Roy Jerden comments:  "Call Me Tex" is quite autobiographical, but I did take some license toward the end. My first trip back home to Texas after coming back to the South was in the mid-1980s when everyone was dressing Western style. I got quite a kick out of seeing my old school buddies new change of duds. Western wear was always around before that, but was a lot more conservative than the way out styles that took over in the '80s.


All Hat and No Cattle

They hung around the beer joint with the finest Western wear
With thumbs tucked in their belt loops and such a studly air
But those boots weren't made for stirrups and were polished to a sheen
And on those fancy cowboy hats not a sweat stain could be seen

You could be sure they hadn't spent much time around a branding pot
For the only brands they recognized were ones on stuff they bought
And if they ever passed the time just musing 'bout their spread
I'd be the one around their middle or the one they put on bread

Just a bunch of blowhard braggarts in a cowboy masquerade
But they had the biggest pickup trucks that Detroit ever made
The beds were wide and beautiful without a scratch or scuff inside
'Cause the only thing they hauled around was a horse's big backside

As they stood around outside the joint, in a smartass state of mind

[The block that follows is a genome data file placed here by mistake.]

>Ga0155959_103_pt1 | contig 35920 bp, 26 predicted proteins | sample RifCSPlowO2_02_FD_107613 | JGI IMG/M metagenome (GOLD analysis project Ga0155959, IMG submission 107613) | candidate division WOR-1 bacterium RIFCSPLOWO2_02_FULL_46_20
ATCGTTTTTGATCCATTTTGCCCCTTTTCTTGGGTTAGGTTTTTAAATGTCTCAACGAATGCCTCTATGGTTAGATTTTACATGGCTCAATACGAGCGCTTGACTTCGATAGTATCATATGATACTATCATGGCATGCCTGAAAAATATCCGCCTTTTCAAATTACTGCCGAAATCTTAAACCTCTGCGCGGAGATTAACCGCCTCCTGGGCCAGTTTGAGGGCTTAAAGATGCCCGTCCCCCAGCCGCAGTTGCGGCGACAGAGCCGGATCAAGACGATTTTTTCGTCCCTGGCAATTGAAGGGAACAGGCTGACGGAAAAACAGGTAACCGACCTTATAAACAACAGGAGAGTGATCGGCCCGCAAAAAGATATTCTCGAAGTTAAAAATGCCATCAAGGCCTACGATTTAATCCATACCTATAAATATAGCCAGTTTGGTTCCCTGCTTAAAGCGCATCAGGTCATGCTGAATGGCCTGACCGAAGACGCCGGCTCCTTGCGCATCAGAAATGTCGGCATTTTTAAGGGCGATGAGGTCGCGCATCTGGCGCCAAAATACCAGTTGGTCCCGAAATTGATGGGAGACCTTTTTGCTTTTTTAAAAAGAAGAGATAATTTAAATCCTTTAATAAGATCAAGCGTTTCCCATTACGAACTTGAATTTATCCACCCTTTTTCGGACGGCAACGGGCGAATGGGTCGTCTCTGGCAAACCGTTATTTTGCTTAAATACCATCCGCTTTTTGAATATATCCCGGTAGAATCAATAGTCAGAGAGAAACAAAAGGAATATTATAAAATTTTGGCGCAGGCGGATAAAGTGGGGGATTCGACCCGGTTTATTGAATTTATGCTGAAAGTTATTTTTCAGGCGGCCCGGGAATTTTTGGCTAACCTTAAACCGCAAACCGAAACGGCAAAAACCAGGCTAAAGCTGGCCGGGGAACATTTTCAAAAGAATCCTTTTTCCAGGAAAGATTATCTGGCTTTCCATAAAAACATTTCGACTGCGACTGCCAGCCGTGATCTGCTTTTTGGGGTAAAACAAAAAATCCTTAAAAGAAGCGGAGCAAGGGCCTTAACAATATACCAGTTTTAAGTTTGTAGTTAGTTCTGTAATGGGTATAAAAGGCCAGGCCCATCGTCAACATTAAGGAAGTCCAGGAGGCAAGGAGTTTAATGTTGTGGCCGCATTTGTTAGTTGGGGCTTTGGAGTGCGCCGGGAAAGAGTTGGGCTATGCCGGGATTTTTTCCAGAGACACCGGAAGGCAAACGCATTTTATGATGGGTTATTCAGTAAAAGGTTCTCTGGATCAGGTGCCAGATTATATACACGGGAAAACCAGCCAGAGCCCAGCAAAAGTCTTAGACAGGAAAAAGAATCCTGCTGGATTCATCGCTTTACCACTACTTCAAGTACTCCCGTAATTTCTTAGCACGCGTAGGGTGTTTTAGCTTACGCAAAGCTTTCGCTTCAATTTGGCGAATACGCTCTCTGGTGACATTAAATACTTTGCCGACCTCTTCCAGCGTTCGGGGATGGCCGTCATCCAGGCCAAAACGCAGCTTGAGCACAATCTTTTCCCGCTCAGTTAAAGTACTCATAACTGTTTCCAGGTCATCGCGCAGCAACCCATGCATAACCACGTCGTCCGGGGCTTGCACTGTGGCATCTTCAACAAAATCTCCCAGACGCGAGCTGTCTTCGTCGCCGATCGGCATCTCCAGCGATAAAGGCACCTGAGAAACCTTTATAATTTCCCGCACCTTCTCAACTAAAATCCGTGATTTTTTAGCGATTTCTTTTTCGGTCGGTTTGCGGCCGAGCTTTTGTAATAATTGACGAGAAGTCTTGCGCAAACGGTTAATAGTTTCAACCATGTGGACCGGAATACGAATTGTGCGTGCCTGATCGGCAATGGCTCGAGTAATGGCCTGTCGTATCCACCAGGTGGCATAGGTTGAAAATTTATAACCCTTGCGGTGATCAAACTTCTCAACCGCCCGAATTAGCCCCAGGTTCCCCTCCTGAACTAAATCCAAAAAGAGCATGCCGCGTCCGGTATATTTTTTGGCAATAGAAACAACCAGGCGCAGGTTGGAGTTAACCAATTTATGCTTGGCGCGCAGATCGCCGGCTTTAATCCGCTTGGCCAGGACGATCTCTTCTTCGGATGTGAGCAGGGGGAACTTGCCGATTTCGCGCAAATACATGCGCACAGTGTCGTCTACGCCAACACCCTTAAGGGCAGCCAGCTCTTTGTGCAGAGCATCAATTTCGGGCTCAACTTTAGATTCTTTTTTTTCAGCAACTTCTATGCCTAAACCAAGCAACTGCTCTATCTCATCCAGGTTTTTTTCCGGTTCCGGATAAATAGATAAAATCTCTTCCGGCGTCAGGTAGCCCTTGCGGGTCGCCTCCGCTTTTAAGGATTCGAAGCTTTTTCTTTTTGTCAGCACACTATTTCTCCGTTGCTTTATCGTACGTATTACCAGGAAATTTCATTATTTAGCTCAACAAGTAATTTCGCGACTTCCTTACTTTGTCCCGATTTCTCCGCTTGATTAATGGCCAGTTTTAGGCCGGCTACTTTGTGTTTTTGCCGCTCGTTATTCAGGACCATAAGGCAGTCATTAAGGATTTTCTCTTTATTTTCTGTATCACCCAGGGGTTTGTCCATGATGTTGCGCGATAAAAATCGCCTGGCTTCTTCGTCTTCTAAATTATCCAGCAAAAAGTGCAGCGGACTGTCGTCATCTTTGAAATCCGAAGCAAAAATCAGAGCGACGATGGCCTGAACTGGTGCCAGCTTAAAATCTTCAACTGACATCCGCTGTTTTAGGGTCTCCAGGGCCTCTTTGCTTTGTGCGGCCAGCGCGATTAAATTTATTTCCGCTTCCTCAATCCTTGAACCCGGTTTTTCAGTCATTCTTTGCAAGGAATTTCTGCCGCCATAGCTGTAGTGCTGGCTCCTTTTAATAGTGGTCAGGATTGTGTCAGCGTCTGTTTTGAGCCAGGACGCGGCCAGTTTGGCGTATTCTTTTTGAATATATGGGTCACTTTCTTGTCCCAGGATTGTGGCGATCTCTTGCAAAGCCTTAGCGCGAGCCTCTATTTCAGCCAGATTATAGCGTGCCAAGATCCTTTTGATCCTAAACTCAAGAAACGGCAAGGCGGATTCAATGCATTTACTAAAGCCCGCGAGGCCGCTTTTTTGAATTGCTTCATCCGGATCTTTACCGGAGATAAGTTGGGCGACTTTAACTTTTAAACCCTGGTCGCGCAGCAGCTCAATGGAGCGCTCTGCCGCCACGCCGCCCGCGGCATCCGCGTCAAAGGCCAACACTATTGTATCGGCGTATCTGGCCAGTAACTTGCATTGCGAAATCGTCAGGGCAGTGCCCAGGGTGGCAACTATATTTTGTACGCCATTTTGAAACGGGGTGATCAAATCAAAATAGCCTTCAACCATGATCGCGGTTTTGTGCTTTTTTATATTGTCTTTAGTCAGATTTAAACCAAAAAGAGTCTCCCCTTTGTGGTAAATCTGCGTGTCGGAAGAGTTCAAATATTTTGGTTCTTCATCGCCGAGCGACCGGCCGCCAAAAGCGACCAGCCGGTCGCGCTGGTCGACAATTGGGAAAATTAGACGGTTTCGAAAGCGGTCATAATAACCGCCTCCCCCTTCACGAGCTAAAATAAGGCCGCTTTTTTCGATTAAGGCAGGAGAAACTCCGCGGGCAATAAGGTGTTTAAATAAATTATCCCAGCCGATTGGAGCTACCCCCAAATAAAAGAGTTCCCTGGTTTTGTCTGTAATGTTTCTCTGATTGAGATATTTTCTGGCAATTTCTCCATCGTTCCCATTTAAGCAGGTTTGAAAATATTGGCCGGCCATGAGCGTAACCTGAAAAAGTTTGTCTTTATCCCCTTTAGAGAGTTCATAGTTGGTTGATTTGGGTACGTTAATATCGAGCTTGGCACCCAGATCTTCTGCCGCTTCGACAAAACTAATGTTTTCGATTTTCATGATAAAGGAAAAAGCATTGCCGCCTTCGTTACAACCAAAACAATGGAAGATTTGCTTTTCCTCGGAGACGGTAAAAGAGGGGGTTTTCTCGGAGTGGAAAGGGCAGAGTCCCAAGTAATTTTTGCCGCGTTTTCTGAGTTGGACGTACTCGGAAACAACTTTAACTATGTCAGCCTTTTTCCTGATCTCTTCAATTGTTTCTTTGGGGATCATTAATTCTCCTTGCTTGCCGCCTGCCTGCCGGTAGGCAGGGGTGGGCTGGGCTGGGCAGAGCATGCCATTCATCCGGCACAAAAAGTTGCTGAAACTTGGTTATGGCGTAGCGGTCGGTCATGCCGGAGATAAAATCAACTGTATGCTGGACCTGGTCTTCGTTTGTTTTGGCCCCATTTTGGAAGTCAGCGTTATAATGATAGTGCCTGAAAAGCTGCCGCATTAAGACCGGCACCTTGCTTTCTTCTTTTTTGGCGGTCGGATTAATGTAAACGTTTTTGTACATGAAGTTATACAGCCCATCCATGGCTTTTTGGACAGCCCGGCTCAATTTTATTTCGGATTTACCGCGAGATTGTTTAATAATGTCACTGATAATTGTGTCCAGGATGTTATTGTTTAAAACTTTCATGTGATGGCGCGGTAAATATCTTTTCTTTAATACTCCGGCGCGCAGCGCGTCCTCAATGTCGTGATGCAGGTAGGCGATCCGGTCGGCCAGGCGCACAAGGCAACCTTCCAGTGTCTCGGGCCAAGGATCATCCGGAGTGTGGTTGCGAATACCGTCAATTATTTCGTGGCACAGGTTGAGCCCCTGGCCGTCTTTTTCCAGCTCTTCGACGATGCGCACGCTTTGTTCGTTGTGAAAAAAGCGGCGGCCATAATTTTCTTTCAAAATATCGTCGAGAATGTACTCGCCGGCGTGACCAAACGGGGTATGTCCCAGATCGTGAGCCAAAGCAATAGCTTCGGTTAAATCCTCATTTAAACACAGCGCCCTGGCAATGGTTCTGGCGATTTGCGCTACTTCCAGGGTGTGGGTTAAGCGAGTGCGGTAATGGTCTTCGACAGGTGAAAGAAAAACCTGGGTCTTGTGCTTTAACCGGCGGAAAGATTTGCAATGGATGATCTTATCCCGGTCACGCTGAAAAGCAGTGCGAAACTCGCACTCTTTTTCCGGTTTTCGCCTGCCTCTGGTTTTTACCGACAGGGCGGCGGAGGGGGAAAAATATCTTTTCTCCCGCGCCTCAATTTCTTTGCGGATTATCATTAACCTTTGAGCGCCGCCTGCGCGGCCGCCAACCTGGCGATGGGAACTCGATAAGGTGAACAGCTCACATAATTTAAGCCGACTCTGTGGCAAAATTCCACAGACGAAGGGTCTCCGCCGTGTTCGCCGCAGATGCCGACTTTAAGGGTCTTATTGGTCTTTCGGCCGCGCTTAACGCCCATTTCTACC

In pulled an ancient pickup with an old horse trailer hitched behind
The truck an old green Chevy, year 'bout nineteen fifty-nine
With two high wooden sideboards and hay bales bound with twine

Out stepped a skinny hombre, with steel-blue eyes and bandy legs
But he had a rippling six-pack while all the boozers sported kegs
His cowboy hat was sweat-stained, high-heeled boots were dusty gray
He kicked off a chunk of cow pie, then he grabbed a bale of hay

He was mighty parched and dusty, but he wouldn't quench his thirst
'Cause you're not an honest cowboy unless you water horses first
The pack of fools gave out a hoot, yelled "Hey there, Texas Pete!
Get yourself a man-sized truck and take that geezer off the street!"

As he finished with the horses, up walked two ladies smokin' hot
The cowboy promptly doffed his hat, while the posers there did not
The cowboy got a long admiring look and the rounders just a sneer
As the sham was so apparent when a real cowboy was near

They flashed the dusty cowboy a big ol' smile 'bout ten miles wide
Said "Honey, would a gent like you care to escort us gals inside?"
He winked, then gave the trucks a look and spat a stream of juice
Said, "Boys, y'all's might be bigger, but mine gets a sight more use."

© 2013, Roy Jerden, All Rights Reserved
This poem may not be reprinted or reposted without the author's  permission.


Roy Jerden comments: The Texas slang term for someone who is all talk and no action is “All Hat and No Cattle.” Back when I was a kid growing up in Texas, the phrase was also used to refer to the townies who liked to play the part of a cowboy by dressing up like one, but never did the hard work required to actually be one. In the old days, they would hang out at the soda fountain in the old time drugstore, hence they were also called Drugstore Cowboys. I’m just poking a little fun at them, no harm meant.
 


The Whittlers

The Tom Green County courthouse was their gathering place
A Greek Revival building and such a lovely public space
They'd be sitting on their benches under lofty pecan trees
Wood shavings on their ankles, a piece of cedar twixt their knees